Travel trailer furnace quit again

By | 16 January 2016

Three days short of a year, my travel trailer furnace quit again.

It quit in December 2014 on a trip from Arizona to British Columbia. The cause then was bad propane – oil in the bottle – complicated by shoddy practices where debris from the manufacturing process had not been removed. The propane regulator and hoses at the tanks had also failed.

Then in January 2015, the card – the electronic brain of the furnace gave up the ghost.

Third time unlucky – travel trailer furnace quit again

This time, in January 2016, the furnace quit again.

We are between trips to Arizona and home with family for Christmas. I could winterize the trailer but it is easier to just keep it running for the month and besides, I sleep in it.

travel trailer quit in winter

Temperatures have been moderate this winter averaging just one or two degrees below freezing. The coldest night this past month was -17 C / +1 F. What is unusual is the number of days of snow – much more than usual. The accumulation is less than last year but it has snowed more frequently.

Our Outdoor RV Timber Ridge is built for use in all four seasons. I’m not going to enter the debate that sees some people saying “at best, travel trailers are three season rigs” while others swear by “the optional Arctic packages“. In my opinion, the Nash products (Nash, Arctic Fox, and especially the Outdoor RV lines) are built with four season use in mind and I have not (yet) found any others that are.

Our Timber Ridge is comfy all year round from -22 C / -8 F to +45 C / +111 F. I know because I have lived in this trailer through that range.

Until the furnace quits.

What are the consequences when the furnace quits?

It quit on a Sunday just days into the New Year. Not a good day to find help.

At the time the furnace quit, my waste tanks were ¾ full – not a problem with the furnace running, they should last until we hit the road again later this month. Besides, the usual winter season dump stations are closed this year. And more – I don’t want to move the trailer with snow on the roof or snow on the roads.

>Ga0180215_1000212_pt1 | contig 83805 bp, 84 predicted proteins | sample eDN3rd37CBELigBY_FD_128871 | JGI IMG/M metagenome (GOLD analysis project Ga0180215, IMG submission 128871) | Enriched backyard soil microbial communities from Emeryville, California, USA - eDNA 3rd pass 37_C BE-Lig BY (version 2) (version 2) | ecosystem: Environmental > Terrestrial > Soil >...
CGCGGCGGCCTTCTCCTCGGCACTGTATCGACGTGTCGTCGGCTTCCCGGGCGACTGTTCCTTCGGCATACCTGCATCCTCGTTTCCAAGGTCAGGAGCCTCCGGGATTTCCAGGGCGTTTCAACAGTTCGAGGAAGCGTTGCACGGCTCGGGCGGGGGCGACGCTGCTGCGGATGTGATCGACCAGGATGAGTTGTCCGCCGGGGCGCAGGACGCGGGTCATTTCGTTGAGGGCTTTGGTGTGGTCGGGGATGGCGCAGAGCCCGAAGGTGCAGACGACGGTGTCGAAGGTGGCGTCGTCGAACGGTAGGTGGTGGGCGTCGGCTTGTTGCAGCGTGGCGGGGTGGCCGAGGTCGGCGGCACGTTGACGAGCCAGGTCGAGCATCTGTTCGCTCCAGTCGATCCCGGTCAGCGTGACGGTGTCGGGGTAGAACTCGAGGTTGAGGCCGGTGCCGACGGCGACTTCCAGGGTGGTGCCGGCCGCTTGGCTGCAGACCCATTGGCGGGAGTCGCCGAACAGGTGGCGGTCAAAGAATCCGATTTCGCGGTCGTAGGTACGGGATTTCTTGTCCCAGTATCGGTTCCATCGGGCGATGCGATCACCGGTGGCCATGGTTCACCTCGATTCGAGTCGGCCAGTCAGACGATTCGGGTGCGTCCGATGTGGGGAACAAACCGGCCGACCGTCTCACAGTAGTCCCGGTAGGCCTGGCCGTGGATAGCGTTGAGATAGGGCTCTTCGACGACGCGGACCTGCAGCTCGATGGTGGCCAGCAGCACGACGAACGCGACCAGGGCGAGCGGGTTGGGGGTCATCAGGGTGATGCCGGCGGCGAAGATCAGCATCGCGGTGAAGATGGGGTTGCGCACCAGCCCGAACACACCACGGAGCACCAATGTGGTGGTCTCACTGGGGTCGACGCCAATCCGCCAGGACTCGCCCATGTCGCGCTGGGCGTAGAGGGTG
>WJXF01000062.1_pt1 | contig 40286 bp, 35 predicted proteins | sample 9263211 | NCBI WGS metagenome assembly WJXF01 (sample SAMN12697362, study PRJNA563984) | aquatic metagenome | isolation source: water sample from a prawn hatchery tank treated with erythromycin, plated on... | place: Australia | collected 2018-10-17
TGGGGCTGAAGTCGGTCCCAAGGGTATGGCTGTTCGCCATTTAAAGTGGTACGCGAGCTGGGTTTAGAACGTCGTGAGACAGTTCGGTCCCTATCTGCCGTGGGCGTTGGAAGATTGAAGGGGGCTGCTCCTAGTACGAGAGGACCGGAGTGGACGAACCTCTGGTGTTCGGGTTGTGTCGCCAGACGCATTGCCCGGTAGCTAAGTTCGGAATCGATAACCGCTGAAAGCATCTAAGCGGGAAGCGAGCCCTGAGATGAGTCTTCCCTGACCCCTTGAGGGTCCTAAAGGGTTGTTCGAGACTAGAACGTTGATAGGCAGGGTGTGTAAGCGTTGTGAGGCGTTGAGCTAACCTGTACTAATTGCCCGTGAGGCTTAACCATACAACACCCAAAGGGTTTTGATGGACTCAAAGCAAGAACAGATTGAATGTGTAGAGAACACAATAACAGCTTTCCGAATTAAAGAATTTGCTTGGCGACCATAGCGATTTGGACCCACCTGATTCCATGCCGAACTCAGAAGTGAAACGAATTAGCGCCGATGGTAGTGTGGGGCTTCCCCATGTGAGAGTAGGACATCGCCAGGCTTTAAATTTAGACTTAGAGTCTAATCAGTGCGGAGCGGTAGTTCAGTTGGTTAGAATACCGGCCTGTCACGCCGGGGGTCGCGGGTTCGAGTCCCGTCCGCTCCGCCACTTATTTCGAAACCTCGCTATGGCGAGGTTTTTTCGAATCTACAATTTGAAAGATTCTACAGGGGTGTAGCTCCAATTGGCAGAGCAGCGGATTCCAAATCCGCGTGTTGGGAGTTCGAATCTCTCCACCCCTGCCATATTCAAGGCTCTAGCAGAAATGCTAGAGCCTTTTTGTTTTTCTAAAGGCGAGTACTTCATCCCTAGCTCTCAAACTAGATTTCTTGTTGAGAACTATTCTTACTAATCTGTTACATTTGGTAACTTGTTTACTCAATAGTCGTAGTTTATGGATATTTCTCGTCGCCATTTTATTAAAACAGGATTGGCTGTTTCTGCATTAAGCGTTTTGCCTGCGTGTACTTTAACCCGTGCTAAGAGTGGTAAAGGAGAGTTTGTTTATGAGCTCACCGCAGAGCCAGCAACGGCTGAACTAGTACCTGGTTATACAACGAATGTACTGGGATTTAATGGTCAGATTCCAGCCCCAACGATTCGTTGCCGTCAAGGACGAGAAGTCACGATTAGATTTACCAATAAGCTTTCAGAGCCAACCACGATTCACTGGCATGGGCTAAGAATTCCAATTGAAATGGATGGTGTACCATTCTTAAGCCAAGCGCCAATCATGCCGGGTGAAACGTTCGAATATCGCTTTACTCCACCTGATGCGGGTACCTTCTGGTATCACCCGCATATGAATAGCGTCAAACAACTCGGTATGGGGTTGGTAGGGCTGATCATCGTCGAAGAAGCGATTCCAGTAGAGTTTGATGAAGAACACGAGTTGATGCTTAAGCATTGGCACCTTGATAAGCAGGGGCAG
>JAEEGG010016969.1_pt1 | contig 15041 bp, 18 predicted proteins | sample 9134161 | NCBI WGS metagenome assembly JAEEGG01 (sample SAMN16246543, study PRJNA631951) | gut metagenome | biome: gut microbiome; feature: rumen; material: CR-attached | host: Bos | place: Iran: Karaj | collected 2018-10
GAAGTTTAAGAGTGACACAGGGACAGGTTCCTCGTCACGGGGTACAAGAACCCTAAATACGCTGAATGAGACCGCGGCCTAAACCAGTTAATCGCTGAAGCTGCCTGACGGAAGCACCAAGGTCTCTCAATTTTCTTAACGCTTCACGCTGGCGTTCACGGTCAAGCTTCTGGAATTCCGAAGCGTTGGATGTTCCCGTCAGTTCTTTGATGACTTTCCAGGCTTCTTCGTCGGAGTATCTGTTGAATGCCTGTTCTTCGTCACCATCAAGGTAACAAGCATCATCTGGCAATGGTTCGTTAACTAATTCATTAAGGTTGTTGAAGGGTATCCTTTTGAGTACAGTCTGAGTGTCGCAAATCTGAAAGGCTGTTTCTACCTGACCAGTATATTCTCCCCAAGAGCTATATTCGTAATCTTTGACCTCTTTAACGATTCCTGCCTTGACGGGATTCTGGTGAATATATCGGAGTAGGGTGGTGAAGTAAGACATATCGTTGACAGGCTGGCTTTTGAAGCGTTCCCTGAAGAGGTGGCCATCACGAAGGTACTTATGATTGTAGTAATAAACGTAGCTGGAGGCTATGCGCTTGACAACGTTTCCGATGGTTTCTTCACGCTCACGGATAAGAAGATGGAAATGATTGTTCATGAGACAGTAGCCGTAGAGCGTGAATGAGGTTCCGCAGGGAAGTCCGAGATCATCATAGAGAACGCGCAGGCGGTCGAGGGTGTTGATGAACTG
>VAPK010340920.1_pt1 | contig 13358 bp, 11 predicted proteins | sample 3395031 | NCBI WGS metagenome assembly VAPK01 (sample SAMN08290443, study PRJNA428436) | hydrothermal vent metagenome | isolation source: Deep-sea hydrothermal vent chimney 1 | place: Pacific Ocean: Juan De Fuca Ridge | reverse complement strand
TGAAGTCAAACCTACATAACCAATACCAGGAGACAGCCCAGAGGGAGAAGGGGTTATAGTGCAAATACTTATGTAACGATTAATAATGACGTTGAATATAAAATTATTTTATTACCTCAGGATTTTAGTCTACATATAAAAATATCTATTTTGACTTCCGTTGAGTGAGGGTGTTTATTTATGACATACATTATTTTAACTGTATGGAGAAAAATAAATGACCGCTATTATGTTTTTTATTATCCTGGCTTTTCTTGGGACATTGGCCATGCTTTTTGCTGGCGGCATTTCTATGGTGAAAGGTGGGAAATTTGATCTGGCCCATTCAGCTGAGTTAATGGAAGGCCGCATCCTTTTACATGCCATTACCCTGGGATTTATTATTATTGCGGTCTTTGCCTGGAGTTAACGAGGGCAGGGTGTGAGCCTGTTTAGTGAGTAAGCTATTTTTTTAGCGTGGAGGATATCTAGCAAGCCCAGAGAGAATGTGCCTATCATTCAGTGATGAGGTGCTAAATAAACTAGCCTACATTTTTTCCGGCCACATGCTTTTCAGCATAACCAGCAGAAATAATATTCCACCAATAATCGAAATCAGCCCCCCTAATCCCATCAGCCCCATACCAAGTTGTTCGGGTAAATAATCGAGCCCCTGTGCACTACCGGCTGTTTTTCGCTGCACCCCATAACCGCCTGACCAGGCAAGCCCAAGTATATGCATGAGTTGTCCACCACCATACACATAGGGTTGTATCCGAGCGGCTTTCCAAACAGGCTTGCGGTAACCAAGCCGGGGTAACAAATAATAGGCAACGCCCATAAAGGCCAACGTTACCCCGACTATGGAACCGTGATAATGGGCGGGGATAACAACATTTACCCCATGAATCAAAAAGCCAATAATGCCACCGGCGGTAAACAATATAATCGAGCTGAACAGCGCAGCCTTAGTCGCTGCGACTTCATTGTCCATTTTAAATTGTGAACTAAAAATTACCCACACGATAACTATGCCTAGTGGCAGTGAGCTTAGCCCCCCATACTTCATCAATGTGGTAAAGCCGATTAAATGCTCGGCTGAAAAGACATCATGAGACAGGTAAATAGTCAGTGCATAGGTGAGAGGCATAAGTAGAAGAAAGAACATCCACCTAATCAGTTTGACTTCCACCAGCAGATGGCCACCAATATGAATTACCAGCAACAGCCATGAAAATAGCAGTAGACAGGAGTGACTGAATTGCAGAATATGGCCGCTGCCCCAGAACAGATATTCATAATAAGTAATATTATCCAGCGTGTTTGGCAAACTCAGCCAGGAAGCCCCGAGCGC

My fresh tank is almost empty but it doesn’t matter because it has a factory-installed twelve-volt heater. I am not concerned about the hot water tank because I have shore power and propane.

My biggest concern is the interior water lines – especially behind the shower enclosure. From experience, they freeze first.

Immediate actions

My shore power (at this location) is 15 Amp. I can run one portable heater. It may or may not maintain an above-freezing temperature.

I pull in the slide to reduce volume and plug in the heater. Overnight Sunday, the water lines in the space behind the shower stop flowing.

I send an e-mail to David my RV service manager. He gets it early Monday morning – the first day back to work after the Holidays.

“Bring it in”, David says.

It’s just not that simple …

Monday morning – 18 hours since the furnace quit – it’s snowing again. The RV service centre is about 50 miles away.

I take the truck out to do a recce. The residential roads are not plowed. The access to the main road is uphill. The main road is a steep downhill into the centre of town. Everybody is back to work today. I go through town as far as the highway. It seems pretty good.

I call David to say, “I can’t get there from here, today.”

An hour later, the highway is closed for several hours when a driver slides off the road and into the lake. She does not survive.

In comparison, my problems are not that big.

Try again on Tuesday …

Tuesday mid-morning I repeat my reconnaissance. I can probably make it. The odds are good enough to try.

An hour and a half later, I pull into the service centre in four-wheel drive. David meets me in the yard and suggests that I park ‘over there’. When all four wheels spin and the truck starts to go sideways on the snow covered ice in the parking lot, we decide to fix it where it sits.

Four hours later, ready to go

The tech found four issues:

  • the high-limit switch was exhibiting intermittent failure
  • the on-off switch in the furnace compartment had failed
  • an in-line fuse had failed
  • the electronic brain had failed

The brain had failed. It was two days short of a year since it had been installed. It was within the three-year component warranty. It doesn’t bother me that I get the one-in-a-million that doesn’t last until it is out of warranty. That happens. The complexity of modern electronics in design and manufacturing is going to – on occasion – produce an instance that fails prematurely.

Everybody needs a good tech

Let me be absolutely clear. There are a many RV sales & service centres in the Okanagan Valley.

I have found the one for me.

The service manager and the techs have demonstrated that they are there for me. They are reachable by email and by phone. They tell me what they are doing and why. They accommodate my schedule and needs. They advise me. They answer my questions.

By choice, I will not go anywhere else.

Where is that? you ask.

Kelowna RV

 

 

 

 

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